She began to track her eating and to analyze her toxic relationship with food. Slowly she cut back on her exercising, and started eating more calories — consuming foods she enjoyed. “I really started to educate myself about food,” she says, while surrounding herself with women she saw as mentors. She says it taught her that having role models is integral in recovery. “Find people who really understand you — and understand eating disorders.” Her private clinic, which opened in 2012, is all about flexibility. “No two people have the same recovery.”
Though it can be elusive, recovery is possible, especially for those dealing with bulimia and binge eating. “I can usually stop a person with binge eating disorder in their 40s,” says Dr. Ostolosky.
Dr. Allan Kaplan, senior clinician/scientist at the Centre for Addiction and Mental Health, and vice dean and professor of psychiatry, at the Faculty of Medicine, University of Toronto agrees: A combination of cognitive behavioural therapy and pharmacotherapy can usually treat bulimia successfully. “Bulimics can be treated and can get better,” says Dr. Kaplan.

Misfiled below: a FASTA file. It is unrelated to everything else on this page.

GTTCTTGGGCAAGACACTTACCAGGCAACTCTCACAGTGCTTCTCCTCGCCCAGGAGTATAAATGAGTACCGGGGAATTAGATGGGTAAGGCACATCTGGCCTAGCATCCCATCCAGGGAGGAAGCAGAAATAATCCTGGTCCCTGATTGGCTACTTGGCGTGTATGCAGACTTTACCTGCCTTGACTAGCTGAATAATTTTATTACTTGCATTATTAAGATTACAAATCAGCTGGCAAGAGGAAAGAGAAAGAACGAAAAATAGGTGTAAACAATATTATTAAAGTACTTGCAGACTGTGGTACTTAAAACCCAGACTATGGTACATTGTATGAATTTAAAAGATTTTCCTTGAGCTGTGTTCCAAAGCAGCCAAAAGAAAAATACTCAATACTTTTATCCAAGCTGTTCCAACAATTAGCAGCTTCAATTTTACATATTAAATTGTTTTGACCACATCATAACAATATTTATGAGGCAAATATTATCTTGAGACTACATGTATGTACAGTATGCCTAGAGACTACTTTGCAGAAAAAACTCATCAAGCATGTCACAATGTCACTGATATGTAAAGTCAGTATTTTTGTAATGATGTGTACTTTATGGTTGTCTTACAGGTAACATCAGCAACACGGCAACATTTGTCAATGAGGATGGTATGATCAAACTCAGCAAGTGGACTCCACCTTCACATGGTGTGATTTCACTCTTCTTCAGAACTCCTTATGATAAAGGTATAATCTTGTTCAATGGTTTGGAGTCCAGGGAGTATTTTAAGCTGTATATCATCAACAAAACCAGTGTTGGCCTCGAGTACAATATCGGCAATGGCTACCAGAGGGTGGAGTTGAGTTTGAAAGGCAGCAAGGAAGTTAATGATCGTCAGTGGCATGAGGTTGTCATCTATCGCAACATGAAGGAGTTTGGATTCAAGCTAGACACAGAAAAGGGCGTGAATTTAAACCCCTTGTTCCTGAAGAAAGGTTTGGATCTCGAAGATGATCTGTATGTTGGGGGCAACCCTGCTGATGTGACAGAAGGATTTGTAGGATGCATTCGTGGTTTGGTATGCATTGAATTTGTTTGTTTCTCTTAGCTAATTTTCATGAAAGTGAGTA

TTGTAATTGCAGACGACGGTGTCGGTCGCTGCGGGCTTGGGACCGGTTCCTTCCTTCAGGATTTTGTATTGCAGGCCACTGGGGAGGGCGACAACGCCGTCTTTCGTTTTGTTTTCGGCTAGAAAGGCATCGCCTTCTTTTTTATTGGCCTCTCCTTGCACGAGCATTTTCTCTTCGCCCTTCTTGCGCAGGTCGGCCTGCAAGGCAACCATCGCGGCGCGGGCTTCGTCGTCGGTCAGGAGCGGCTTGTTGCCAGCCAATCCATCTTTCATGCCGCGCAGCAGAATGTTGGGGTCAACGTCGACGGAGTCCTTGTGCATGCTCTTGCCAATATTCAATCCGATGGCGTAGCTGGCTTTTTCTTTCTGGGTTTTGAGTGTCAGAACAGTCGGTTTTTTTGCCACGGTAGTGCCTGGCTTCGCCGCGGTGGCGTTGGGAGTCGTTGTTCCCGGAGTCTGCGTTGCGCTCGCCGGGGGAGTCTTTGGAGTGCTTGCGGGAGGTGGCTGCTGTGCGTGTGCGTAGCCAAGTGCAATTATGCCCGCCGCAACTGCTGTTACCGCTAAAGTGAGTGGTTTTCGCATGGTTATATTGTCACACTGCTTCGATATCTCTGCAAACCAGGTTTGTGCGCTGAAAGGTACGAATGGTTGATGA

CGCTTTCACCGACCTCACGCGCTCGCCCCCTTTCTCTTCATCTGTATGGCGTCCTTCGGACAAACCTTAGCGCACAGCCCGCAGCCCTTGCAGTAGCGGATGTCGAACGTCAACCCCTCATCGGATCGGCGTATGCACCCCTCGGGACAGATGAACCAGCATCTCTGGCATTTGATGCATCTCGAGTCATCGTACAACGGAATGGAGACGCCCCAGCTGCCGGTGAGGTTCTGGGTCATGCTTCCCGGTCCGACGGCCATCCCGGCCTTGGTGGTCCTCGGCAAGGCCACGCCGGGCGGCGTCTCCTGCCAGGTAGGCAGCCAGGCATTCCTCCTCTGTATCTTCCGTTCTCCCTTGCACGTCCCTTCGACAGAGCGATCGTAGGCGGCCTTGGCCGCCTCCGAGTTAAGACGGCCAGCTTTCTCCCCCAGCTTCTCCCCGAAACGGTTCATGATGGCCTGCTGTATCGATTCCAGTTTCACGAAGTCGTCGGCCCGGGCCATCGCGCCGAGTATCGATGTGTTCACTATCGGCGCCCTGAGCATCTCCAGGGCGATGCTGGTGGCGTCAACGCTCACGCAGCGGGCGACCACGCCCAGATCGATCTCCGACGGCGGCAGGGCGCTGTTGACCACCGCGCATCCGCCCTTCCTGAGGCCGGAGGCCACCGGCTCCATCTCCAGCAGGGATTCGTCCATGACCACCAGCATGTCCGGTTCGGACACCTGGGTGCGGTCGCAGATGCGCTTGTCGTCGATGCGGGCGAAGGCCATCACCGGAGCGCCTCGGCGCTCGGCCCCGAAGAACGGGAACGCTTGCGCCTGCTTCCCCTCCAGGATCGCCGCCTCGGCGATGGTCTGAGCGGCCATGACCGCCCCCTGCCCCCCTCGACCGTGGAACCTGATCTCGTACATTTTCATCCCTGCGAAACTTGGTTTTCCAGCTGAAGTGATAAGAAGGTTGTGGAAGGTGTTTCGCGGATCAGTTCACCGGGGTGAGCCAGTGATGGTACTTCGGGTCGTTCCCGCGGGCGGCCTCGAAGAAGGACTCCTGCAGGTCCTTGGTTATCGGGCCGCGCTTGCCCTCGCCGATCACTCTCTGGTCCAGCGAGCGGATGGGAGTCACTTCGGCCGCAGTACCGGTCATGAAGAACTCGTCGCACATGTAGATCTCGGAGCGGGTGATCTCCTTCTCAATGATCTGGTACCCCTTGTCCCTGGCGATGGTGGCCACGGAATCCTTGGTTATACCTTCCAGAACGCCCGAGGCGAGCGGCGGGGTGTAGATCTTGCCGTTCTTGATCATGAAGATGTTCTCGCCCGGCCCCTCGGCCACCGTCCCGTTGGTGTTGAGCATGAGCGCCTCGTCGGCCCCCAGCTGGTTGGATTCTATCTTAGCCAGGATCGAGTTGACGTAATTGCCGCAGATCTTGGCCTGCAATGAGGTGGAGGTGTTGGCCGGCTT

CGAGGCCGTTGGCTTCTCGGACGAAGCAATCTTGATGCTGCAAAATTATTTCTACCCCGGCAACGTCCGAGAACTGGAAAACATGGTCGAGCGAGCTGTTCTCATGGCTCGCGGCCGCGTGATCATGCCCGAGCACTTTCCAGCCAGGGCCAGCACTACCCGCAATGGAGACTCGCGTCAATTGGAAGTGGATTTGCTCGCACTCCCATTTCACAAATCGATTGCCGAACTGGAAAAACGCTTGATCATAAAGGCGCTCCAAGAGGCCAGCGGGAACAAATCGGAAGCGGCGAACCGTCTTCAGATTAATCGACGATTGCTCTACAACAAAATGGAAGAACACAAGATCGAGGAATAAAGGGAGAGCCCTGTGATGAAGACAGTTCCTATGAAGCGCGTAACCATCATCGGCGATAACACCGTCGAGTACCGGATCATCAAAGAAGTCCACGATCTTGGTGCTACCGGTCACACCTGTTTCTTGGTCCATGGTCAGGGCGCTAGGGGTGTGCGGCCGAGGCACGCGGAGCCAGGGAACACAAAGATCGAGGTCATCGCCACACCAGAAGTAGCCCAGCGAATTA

Experts believe that for a treatment plan to work, a patient has to take ownership. One step is to identify emotional triggers. “A person has to look at their life and look at the things that are causing them stress,” says Dr. Ostolosky. “Women in their 40s tend to do more and more and eating falls by the wayside.”
Supportive friends and family are critical. “I can’t stress enough the importance of spousal support and family support,” she says. This can include help with meal planning, as well as emotional support to prevent isolation. Criticism of any kind is discouraged.
Other key strategies include the following: